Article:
In Search of a Passive Aggressive Definition?

hidden anger

There is a lot of talk about this behavior, but not a good one passive aggressive definition to clarify things up…

There is a lot of interest in having a working passive aggressive definition around, but few ones that can offer solutions for this disruptive behavior.

The passive aggressive definition offered by James Long, in “The Angry Smile””, says that it is:
“a deliberate and masked way of expressing covert feelings of anger.”

So, we get to know what is passive aggressive behavior, but never we get information about the why.
And here is the great divide in passive aggressive definitions:

Most of them are but a list of behaviors, shorter or longer, like in Wikipedia:

  • Ambiguity and cryptic speech: a means of creating a feeling of insecurity in others or of disguising one’s own insecurities;
  • Intentional inefficiency, e.g. being late or forgetting things, as a way to exert control or to punish;
  • Convenient forgetfulness: to win any argument with a dishonest denial of real events;
  • Cold shoulder response: withdrawing into long silences to avoid either confronting or connecting with others.
  • Fear of competition;
  • Fear of dependency;
  • Fear of intimacy as a means to act out anger: the passive-aggressive often cannot trust; because of this, they guard themselves against becoming intimately attached to someone;
  • Making chaotic situations;
  • Making excuses for non–performance in work teams;
  • Obstructionism; Sulking;
  • Victimization response: instead of recognizing one’s own weaknesses, tendency to blame others for own failures.

So, we can reach the conclusion that passive aggression definition is the preferred compromise by a person who needs to be connected with the world, and does not like it.

But, she/he needs to go along…so this kind of “hostile cooperation behavior” is the end result.

Now, comes the basic question?

Why is it that the Passive Aggressive person can’t express his needs and confront others?

Rather than put their angry feelings into words and express emotions honestly, they use phrases like “Fine” and “Whatever” to shut down direct communication.
Passive aggressive behavior is a deliberate and masked way of expressing feelings of anger (Long, Long & Whitson, 2008).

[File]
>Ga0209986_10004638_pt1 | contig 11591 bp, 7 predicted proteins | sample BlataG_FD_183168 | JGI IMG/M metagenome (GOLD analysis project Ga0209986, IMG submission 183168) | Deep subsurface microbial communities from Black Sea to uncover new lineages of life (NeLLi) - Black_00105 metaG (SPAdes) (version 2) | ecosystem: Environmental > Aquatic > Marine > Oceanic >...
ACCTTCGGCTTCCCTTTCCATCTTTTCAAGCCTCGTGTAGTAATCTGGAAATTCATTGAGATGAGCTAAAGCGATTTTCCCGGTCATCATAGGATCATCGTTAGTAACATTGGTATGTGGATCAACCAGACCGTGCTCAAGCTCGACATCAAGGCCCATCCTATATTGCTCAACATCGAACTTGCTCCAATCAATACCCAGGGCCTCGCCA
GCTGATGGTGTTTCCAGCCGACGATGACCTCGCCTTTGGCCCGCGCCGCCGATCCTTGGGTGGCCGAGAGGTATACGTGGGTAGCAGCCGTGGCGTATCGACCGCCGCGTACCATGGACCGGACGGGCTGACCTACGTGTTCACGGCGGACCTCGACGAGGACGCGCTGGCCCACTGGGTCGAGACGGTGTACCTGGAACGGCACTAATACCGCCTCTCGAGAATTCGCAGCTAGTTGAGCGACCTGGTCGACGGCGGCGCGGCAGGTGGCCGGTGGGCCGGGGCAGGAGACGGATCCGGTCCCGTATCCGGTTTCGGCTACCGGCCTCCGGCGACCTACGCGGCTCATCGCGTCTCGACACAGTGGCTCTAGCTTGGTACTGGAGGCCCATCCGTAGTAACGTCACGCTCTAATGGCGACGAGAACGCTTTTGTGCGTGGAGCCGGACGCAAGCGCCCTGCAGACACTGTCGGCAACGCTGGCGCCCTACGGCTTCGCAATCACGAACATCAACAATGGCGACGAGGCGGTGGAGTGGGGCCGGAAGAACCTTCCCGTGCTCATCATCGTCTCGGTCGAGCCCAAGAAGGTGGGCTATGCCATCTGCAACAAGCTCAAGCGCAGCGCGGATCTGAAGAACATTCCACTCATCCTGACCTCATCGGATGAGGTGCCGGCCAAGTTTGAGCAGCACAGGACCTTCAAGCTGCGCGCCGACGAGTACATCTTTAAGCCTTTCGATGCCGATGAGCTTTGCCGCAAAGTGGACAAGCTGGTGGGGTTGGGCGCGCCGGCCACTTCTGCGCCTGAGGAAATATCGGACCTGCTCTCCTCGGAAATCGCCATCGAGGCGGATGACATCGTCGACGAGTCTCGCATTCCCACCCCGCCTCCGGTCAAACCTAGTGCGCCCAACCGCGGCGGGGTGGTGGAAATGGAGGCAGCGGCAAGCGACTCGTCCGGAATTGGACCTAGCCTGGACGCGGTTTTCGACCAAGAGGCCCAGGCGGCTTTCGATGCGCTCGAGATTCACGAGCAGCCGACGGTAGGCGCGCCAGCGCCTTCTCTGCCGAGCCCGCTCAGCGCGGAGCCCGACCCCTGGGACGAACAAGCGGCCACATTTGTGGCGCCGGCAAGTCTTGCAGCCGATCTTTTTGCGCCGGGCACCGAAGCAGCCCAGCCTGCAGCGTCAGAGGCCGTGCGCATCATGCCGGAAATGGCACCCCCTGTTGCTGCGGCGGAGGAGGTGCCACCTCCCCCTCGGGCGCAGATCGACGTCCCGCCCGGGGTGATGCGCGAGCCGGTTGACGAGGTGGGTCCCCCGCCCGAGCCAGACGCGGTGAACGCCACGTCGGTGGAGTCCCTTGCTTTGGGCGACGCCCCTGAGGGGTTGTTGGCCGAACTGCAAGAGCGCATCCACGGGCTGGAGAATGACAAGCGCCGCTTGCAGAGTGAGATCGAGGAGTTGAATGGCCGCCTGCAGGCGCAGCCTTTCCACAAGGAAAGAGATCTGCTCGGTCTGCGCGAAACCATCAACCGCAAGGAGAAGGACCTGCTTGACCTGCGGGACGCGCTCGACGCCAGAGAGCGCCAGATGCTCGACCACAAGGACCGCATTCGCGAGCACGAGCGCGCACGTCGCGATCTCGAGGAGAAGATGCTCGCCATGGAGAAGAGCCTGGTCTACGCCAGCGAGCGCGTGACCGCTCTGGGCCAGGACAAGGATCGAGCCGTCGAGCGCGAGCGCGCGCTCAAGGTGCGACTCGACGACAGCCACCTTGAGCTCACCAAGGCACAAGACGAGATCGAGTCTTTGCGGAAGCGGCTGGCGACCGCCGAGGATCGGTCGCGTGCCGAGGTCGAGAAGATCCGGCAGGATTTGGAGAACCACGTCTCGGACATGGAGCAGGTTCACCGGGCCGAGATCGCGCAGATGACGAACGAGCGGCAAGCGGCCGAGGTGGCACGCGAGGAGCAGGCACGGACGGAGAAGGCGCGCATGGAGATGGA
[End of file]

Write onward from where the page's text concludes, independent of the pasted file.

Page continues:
Passive aggression involves a range of behaviors designed to get back at another person without that person readily recognizing the underlying anger.

Why the need to mask one’s anger feelings?

Because this is, really, what you do when the other is a grown up who can be dominant and you are a smaller child.

We support the hypothesis that, being frustrated and made feel insignificant and insecure of being really loved in his childhood, the child got the message: to be able to fit, he needs to conform, but distrusting the environment, he can never accept social rules, like trusting the good will and support of others….So he plays along the insider role, while making people feel his inner resistance and his anger as directed towards them
In the end, this behavior looks like a permanent reaction to something that used to happen way back in the past, with the family of origin. Now, anyone confronting them will be treated as if he or she was the original frustrating parent, with the same hidden anger, contempt and resistance that parent deserved….years ago.
Here and now, they use behaviors designed to get back at the hurtful person of their past, without the passive aggressor having to own up to or articulate their true feelings. Here in this core resides the paradoxical message that present friends, co workers and lovers will receive from the PA person: “I’m with you here and now, but will treat you and react to you as if I’m this frustrated child and you were the parent of this 5 years old again frustrating me…”

This is the hidden drama of the passive aggressive person: to be reenacting an interaction from the past, with an unsuspecting partner now, unable to react as a grown up.
And trapped in this chronic situation, his world of friends and relatives and co-workers crumbles around…
He gets to be more isolated and frustrated and angry and more prone to clam up as time passes, the inner situation is not addressed and people around leave because he is unable to express love instead of anger.

About Nora Femenia

Nora Femenia, Ph.D, is the CEO of Creative Conflict Resolutions and the author of the book The Art of Living with a Passive Aggressive Husband, a field guide for women that have to deal with passive aggression in their partners. Nora also post regularly to her blog Creative Conflicts. Visit her blog and join the community to discuss issues related to Conflicts, Relationships and receive Free her book “Breaking Free From The Silent Treatment”

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